Following the November election, Californians’ views on the state of the nation changed only slightly overall—but the opinions of partisans diverged greatly. In our January 2017 survey, only 36% of Californians said that things in the United States were generally going in the right direction. This was a slight decline from October 2016, when 43% were optimistic. In addition, in January, about half (52%) thought that good economic times could be expected in the next year—a slight increase from October (46%).
The mood of partisans changed dramatically after the election of President Donald Trump, with Republicans becoming much more optimistic and Democrats much more pessimistic. Republicans’ optimism about the direction of the nation went up 44 percentage points (17% in October, 61% in January), and their optimism about the country’s economic outlook rose 56 points (27% in October, 83% in January). On the other hand, Democrats became much more pessimistic, with a 37 point drop in optimism about the direction of the nation (57% in October, 20% in January) and a 20 point decline in economic optimism (58% in October, 38% in January). On both measures, independents were more optimistic in January (up 10 points on direction of the nation, up 13 points on economic outlook).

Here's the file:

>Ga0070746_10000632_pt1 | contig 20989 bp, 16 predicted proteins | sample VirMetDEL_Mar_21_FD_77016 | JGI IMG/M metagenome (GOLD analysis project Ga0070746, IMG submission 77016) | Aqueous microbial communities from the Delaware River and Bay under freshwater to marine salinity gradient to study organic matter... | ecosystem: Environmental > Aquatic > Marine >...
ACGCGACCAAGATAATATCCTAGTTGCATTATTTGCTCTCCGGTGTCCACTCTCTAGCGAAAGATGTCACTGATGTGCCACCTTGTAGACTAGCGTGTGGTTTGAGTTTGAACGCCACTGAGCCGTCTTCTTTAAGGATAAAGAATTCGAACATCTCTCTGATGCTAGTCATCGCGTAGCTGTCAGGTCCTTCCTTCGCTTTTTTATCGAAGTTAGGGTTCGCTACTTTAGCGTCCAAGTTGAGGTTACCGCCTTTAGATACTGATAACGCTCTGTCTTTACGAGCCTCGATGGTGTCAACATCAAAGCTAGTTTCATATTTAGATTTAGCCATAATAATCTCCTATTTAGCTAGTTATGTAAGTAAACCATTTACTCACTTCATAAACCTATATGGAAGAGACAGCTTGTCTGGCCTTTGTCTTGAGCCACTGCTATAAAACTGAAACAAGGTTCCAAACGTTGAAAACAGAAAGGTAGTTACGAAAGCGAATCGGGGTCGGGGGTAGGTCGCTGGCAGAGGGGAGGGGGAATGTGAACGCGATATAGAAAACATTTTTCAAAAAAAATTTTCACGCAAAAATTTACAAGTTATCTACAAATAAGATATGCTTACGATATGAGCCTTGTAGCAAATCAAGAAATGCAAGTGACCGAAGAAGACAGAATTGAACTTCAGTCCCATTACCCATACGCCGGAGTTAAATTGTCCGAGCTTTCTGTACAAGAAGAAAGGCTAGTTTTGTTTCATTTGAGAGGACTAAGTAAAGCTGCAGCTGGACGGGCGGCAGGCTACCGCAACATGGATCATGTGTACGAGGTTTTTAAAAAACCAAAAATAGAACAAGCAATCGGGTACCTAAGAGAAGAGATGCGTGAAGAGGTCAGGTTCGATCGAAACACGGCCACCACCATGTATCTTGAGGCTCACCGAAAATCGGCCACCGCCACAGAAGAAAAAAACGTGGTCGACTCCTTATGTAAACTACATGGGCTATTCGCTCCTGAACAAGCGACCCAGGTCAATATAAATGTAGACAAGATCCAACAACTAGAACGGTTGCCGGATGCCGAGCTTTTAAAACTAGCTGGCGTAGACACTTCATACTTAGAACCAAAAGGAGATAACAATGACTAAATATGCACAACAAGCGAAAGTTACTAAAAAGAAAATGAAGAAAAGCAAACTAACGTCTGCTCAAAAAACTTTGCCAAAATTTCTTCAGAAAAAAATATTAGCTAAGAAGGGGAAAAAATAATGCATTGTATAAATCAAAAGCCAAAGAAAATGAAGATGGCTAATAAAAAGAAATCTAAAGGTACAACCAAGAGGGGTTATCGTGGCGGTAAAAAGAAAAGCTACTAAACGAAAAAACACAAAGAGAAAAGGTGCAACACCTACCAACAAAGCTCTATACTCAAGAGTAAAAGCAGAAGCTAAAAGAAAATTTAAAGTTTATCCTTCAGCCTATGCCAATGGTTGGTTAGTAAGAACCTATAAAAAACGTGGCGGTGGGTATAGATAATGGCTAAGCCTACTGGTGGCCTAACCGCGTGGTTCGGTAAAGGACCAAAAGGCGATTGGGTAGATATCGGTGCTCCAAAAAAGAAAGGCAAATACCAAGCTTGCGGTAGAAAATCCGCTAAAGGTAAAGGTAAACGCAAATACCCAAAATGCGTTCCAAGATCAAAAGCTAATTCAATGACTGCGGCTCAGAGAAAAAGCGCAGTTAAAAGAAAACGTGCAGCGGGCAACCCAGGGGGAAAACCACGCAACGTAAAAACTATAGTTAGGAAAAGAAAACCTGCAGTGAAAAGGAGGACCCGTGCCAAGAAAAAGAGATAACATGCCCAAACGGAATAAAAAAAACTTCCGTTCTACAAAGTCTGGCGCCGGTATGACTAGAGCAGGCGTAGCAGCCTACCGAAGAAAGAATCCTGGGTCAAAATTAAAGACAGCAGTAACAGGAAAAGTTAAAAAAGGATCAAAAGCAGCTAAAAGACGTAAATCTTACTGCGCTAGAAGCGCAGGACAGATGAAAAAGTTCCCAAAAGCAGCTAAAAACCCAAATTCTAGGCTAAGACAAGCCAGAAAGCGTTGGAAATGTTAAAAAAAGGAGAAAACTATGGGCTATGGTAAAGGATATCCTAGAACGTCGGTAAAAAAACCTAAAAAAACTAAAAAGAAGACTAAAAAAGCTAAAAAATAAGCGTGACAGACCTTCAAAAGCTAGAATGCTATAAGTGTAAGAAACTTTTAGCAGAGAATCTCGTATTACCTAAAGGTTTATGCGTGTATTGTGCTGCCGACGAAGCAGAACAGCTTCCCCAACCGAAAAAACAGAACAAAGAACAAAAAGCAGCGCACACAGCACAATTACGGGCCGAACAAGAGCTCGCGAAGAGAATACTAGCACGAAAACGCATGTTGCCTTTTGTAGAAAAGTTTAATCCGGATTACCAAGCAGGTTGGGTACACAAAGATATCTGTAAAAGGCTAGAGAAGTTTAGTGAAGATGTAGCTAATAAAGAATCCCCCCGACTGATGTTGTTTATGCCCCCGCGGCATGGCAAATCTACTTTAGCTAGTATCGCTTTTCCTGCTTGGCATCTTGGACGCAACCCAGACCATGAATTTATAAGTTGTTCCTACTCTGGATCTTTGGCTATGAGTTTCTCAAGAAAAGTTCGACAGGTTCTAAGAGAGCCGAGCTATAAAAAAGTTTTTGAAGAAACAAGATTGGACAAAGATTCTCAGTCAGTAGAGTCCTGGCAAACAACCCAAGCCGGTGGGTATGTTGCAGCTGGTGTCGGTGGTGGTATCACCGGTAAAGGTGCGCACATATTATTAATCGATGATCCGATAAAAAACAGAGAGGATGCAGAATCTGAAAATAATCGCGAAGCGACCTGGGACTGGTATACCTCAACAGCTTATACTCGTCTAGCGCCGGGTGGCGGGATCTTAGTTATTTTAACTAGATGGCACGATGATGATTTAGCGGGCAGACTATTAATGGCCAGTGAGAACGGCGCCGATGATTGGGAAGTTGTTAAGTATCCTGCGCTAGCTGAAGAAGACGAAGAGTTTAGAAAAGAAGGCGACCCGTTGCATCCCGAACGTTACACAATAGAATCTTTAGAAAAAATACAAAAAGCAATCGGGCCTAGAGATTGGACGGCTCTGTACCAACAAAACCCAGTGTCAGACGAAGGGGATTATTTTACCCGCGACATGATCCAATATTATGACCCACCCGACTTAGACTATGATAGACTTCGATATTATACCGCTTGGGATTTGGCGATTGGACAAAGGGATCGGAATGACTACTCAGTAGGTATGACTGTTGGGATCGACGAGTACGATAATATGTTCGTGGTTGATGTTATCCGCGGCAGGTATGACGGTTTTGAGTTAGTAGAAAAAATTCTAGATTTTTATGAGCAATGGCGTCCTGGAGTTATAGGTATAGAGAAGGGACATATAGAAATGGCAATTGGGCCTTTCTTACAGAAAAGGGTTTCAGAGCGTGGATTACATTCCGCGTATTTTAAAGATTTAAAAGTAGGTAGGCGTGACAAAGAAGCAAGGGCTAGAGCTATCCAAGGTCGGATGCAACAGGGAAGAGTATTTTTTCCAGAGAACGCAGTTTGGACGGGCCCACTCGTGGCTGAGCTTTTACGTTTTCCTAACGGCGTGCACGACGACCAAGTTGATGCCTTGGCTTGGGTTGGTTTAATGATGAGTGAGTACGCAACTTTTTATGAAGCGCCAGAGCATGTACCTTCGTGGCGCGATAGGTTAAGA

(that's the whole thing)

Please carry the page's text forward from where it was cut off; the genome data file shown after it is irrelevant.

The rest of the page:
While the partisan differences were the most evident, there were also changes across racial/ethnic groups. Notably, there was a drop in optimism about the direction of the nation among Latinos (down 22 points, from 53% in October to 31% in January) and Asian Americans (down 21 points, from 55% in October to 34% in January). Latinos were also less optimistic about the economic outlook of the nation (down 12 points, from 58% in October to 46% in January), while there was a sharp increase in economic optimism among whites (up 24 points, from 36% in October to 60% in January).
As President Trump works to implement his policies, we will continue to periodically track Californians’ views of the state of the nation as well as monitor partisan and demographic differences.
News and analysis
of California policy
issues from PPIC